Employment Discrimination

Last week, Montgomery County, Maryland became the first jurisdiction in the Mid-Atlantic area to ban discrimination—including in the workplace—based on natural hairstyle. The bill expands the definition of race to include “traits historically associated with race,” which includes “hair texture and protective hairstyles.” Specific hairstyles articulated in the legislation include braids, locs, Afros, curls and twists, which are often associated with African American or Latino individuals.

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My interest is piqued by laws with unusual twists, like the Emeryville, California ordinance that permits the use of sick leave to care for a family member’s service animal (about which I blogged previously). Here’s another one – Pittsburgh recently passed a pregnancy accommodations ordinance that extends protections to the partners of pregnant employees!

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The story in Collins v. Koch Foods, Inc. begins with an office romance. A female HR manager began privately dating the plant manager in 2014. Because neither was a subordinate of the other, their relationship did not violate the original iteration of the company’s anti-fraternization policy. In 2016, the HR manager’s supervisor resigned for – wait for it – having an office romance with a subordinate! The female HR manager applied for the vacated position, at which time the HR manager and plant manager admitted to their relationship. The HR manager was ultimately passed over for the promotion (not by her boyfriend plant manager) and transferred to a different facility so that she and her paramour would not be working together.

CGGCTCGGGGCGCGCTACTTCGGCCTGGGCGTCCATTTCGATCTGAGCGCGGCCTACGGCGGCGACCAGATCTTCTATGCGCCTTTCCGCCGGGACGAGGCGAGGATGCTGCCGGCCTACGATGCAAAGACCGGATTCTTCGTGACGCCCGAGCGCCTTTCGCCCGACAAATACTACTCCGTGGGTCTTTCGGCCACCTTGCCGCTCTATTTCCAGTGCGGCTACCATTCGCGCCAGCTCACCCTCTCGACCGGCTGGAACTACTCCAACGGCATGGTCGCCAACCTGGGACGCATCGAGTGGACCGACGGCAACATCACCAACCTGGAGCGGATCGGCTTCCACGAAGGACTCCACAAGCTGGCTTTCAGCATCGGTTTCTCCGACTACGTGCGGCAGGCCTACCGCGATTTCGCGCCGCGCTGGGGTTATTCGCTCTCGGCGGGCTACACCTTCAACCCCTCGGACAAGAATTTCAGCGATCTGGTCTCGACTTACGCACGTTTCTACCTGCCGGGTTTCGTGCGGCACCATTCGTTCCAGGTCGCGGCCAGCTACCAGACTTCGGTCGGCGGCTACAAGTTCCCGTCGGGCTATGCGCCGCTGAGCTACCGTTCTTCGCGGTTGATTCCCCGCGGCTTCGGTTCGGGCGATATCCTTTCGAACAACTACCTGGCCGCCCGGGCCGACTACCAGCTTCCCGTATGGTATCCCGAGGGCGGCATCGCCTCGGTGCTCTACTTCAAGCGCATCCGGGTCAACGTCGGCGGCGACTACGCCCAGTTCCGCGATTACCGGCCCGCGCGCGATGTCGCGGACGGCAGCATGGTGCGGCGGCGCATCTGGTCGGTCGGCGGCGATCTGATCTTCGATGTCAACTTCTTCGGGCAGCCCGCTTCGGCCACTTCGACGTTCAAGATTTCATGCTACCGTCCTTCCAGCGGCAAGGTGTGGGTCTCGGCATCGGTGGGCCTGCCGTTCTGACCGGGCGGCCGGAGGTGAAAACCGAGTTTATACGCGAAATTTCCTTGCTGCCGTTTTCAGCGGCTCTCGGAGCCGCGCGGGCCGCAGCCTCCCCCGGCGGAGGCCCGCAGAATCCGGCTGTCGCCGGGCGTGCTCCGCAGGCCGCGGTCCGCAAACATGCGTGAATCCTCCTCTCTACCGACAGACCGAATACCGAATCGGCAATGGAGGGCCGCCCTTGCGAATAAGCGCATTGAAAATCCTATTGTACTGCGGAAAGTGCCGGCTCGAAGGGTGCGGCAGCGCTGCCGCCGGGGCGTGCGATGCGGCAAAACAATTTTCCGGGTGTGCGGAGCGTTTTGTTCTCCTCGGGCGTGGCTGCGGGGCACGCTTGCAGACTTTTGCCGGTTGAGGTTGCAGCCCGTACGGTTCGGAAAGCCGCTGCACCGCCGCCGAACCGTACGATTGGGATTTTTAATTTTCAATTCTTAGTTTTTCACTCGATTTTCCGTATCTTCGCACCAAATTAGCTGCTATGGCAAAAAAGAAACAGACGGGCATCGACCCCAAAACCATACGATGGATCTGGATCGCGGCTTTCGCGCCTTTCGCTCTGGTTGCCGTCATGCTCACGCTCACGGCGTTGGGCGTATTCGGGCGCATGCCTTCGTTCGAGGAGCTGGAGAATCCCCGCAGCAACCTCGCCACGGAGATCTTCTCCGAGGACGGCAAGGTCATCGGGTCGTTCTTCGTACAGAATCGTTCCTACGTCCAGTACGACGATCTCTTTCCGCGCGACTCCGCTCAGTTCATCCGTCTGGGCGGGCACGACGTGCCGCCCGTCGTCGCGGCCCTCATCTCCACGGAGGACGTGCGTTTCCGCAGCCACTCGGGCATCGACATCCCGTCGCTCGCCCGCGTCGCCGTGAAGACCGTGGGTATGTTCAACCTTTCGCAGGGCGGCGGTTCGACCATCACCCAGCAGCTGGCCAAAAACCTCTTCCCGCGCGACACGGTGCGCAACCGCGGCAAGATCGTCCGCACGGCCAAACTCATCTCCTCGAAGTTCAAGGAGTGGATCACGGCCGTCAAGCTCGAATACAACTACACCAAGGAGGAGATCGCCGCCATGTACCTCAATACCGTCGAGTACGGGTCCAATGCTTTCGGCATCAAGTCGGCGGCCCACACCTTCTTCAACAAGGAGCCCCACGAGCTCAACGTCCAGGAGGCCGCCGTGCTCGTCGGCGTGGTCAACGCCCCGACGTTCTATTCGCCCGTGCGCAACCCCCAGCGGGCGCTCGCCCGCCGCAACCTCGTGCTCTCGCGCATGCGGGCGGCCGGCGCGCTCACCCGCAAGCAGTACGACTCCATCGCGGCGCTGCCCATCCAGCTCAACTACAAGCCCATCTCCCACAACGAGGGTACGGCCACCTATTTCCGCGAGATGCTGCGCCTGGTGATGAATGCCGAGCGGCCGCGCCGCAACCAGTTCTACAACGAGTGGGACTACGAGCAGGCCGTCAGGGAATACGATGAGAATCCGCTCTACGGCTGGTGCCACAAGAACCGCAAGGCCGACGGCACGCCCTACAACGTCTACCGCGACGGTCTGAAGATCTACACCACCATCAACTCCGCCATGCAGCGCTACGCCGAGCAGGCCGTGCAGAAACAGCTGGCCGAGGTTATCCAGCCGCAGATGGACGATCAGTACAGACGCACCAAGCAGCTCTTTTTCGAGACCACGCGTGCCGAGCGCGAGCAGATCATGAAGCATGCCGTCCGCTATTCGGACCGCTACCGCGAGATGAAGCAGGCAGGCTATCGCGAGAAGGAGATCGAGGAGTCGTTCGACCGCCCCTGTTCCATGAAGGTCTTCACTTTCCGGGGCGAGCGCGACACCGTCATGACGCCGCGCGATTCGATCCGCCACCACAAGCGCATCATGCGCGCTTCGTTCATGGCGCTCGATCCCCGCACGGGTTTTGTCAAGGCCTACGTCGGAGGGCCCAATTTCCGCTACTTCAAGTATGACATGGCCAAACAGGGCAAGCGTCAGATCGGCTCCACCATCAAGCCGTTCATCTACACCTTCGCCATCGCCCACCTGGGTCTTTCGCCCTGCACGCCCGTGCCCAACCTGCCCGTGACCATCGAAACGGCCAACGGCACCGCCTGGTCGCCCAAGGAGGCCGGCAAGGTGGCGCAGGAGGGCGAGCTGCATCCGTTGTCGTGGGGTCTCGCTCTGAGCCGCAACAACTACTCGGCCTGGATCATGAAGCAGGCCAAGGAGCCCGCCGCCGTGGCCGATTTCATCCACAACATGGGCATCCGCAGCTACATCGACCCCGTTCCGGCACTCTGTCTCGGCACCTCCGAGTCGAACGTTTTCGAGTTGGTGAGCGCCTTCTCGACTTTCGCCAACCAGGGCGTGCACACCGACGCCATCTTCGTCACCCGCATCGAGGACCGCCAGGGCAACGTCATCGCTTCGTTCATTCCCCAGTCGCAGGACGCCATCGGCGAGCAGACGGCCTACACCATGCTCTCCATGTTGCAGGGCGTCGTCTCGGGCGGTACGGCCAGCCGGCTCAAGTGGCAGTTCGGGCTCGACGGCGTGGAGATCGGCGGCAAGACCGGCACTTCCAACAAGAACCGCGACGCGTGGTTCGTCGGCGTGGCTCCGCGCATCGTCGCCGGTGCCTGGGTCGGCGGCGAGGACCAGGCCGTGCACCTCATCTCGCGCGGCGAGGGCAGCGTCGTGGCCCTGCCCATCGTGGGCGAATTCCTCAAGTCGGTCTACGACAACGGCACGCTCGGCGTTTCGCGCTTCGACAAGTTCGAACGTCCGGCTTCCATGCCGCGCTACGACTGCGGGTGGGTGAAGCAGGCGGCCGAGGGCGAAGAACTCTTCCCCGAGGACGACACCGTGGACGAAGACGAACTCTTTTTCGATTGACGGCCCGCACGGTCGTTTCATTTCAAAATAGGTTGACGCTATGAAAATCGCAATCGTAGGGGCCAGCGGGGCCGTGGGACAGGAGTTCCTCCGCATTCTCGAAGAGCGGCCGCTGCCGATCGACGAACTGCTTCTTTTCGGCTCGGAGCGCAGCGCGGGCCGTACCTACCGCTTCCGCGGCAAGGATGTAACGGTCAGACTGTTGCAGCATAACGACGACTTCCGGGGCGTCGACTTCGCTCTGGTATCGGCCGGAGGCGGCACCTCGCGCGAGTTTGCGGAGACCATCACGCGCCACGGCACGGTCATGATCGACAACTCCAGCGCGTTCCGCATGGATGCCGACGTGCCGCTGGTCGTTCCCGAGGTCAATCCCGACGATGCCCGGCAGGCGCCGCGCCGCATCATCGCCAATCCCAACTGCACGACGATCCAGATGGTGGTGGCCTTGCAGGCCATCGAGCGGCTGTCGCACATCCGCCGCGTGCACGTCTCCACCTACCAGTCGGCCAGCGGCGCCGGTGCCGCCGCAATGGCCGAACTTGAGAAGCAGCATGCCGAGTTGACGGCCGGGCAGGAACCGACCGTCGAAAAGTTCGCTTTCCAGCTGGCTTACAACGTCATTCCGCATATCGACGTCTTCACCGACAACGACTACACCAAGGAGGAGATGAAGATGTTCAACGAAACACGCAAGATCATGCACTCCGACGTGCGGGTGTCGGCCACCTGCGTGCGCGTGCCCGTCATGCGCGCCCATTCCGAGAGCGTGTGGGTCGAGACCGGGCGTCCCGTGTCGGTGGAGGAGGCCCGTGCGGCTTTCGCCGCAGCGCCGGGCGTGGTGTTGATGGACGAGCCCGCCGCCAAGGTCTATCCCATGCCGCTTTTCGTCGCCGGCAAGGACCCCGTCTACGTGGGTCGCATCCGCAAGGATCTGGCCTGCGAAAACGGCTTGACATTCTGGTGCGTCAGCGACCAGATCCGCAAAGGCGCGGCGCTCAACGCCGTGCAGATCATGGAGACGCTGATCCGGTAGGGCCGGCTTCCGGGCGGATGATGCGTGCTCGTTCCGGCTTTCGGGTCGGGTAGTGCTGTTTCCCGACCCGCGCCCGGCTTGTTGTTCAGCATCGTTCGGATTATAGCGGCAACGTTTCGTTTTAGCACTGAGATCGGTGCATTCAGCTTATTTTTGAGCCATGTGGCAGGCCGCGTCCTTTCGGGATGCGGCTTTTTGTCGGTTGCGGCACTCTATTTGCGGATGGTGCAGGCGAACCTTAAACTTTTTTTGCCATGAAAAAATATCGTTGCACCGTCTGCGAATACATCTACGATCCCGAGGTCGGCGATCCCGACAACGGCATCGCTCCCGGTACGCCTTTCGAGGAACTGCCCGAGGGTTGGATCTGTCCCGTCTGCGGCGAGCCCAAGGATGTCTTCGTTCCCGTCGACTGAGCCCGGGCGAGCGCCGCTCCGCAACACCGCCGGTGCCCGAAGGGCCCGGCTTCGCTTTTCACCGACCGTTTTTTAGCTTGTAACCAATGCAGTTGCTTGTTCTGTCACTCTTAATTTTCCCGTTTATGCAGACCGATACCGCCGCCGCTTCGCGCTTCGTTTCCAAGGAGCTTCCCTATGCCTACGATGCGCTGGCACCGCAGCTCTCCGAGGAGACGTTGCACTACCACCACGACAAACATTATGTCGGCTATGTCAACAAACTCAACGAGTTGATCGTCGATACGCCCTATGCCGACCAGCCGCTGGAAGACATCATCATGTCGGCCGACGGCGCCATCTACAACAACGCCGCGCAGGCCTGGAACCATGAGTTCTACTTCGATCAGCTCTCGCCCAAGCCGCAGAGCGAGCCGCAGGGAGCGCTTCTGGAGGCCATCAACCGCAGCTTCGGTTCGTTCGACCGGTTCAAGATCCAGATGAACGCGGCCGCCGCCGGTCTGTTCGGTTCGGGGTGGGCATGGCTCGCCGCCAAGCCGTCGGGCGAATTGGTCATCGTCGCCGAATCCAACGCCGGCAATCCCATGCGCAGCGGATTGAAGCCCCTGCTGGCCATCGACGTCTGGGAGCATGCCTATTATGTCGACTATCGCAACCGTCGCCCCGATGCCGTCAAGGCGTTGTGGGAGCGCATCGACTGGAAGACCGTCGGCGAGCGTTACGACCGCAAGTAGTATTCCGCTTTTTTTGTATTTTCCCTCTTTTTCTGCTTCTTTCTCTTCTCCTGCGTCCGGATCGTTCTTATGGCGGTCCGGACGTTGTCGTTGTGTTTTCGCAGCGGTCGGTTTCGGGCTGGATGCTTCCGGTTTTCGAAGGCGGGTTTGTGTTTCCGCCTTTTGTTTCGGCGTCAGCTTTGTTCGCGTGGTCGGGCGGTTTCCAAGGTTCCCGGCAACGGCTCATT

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As I was perusing a recently-released volume of the Equal Employment Opportunity Commission’s quarterly Digest of EEO Law (as I am sadly wont to do – really, I need some new hobbies!), I came across an interesting article, “An Overview of Common Remedies Available in Disparate Treatment Claims of Discrimination.” (Of particular note, while the Digest, as well as the article, covers only federal sector employees, we’d expect the EEOC to take the same position with regard to private sector employees.) The article sets forth the types of remedies sought by the EEOC when it finds that an federal employee or applicant has been subjected to disparate treatment discrimination (meaning that they have been individually targeted). Although the majority of the list is rather routine, it does highlight some rather interesting remedies sought by the EEOC, of which employers should be aware.
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In an ironic twist, a manager’s alleged attempt to protect an employee from racism resulted in a discrimination claim by that employee.

In Ikome v. CSRA, LLCthe employee hailed from Cameroon and had very dark skin. He helped his employer, an information technology services company, win a contract in North Carolina with the Environmental Protection Agency and became project manager on the contract. Within weeks, however, he was replaced as project manager by a lighter-skinned African-American coworker. In his lawsuit for color and national origin discrimination, he alleges that his manager told him that people in North Carolina are “rednecks” (The manager denied using the term, but the employee’s allegations are assumed to be true at this point in the litigation, before it goes to a jury). The employee interpreted this to mean that rednecks are racist, and a lighter-skinned person would be more acceptable to them.